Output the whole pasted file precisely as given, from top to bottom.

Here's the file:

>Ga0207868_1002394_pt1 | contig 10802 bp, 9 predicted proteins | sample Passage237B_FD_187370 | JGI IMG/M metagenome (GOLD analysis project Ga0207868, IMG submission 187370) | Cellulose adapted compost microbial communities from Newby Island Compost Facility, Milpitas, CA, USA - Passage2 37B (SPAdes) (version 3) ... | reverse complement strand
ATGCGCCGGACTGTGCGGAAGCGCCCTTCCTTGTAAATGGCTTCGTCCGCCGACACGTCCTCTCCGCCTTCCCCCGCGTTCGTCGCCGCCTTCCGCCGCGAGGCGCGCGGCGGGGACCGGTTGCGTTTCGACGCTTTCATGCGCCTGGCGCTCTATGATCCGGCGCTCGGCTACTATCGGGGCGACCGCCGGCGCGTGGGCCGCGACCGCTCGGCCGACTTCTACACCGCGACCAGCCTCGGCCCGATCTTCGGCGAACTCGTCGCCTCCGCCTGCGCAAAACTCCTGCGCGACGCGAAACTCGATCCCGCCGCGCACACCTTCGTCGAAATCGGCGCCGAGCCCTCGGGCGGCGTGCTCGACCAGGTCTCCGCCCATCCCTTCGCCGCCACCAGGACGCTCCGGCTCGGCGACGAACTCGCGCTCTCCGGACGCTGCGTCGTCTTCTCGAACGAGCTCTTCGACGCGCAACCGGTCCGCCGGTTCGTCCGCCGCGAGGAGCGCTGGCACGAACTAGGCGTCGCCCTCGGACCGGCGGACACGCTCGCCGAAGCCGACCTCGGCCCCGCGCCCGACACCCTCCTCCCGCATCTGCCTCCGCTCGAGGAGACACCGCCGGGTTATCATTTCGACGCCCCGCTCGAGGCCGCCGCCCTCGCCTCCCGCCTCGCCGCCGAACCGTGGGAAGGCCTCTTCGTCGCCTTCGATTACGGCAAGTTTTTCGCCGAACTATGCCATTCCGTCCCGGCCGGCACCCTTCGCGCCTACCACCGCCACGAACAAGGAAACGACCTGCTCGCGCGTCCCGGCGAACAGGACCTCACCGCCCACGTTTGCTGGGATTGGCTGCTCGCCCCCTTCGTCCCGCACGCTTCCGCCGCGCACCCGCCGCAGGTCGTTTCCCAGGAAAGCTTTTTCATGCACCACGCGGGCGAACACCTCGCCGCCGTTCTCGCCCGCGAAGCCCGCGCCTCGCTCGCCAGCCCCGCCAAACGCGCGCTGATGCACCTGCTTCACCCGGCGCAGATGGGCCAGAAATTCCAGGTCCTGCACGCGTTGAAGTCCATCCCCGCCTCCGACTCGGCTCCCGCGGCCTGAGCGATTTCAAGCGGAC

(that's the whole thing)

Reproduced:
>Ga0207868_1002394_pt1 | contig 10802 bp, 9 predicted proteins | sample Passage237B_FD_187370 | JGI IMG/M metagenome (GOLD analysis project Ga0207868, IMG submission 187370) | Cellulose adapted compost microbial communities from Newby Island Compost Facility, Milpitas, CA, USA - Passage2 37B (SPAdes) (version 3) ... | reverse complement strand
ATGCGCCGGACTGTGCGGAAGCGCCCTTCCTTGTAAATGGCTTCGTCCGCCGACACGTCCTCTCCGCCTTCCCCCGCGTTCGTCGCCGCCTTCCGCCGCGAGGCGCGCGGCGGGGACCGGTTGCGTTTCGACGCTTTCATGCGCCTGGCGCTCTATGATCCGGCGCTCGGCTACTATCGGGGCGACCGCCGGCGCGTGGGCCGCGACCGCTCGGCCGACTTCTACACCGCGACCAGCCTCGGCCCGATCTTCGGCGAACTCGTCGCCTCCGCCTGCGCAAAACTCCTGCGCGACGCGAAACTCGATCCCGCCGCGCACACCTTCGTCGAAATCGGCGCCGAGCCCTCGGGCGGCGTGCTCGACCAGGTCTCCGCCCATCCCTTCGCCGCCACCAGGACGCTCCGGCTCGGCGACGAACTCGCGCTCTCCGGACGCTGCGTCGTCTTCTCGAACGAGCTCTTCGACGCGCAACCGGTCCGCCGGTTCGTCCGCCGCGAGGAGCGCTGGCACGAACTAGGCGTCGCCCTCGGACCGGCGGACACGCTCGCCGAAGCCGACCTCGGCCCCGCGCCCGACACCCTCCTCCCGCATCTGCCTCCGCTCGAGGAGACACCGCCGGGTTATCATTTCGACGCCCCGCTCGAGGCCGCCGCCCTCGCCTCCCGCCTCGCCGCCGAACCGTGGGAAGGCCTCTTCGTCGCCTTCGATTACGGCAAGTTTTTCGCCGAACTATGCCATTCCGTCCCGGCCGGCACCCTTCGCGCCTACCACCGCCACGAACAAGGAAACGACCTGCTCGCGCGTCCCGGCGAACAGGACCTCACCGCCCACGTTTGCTGGGATTGGCTGCTCGCCCCCTTCGTCCCGCACGCTTCCGCCGCGCACCCGCCGCAGGTCGTTTCCCAGGAAAGCTTTTTCATGCACCACGCGGGCGAACACCTCGCCGCCGTTCTCGCCCGCGAAGCCCGCGCCTCGCTCGCCAGCCCCGCCAAACGCGCGCTGATGCACCTGCTTCACCCGGCGCAGATGGGCCAGAAATTCCAGGTCCTGCACGCGTTGAAGTCCATCCCCGCCTCCGACTCGGCTCCCGCGGCCTGAGCGATTTCAAGCGGAC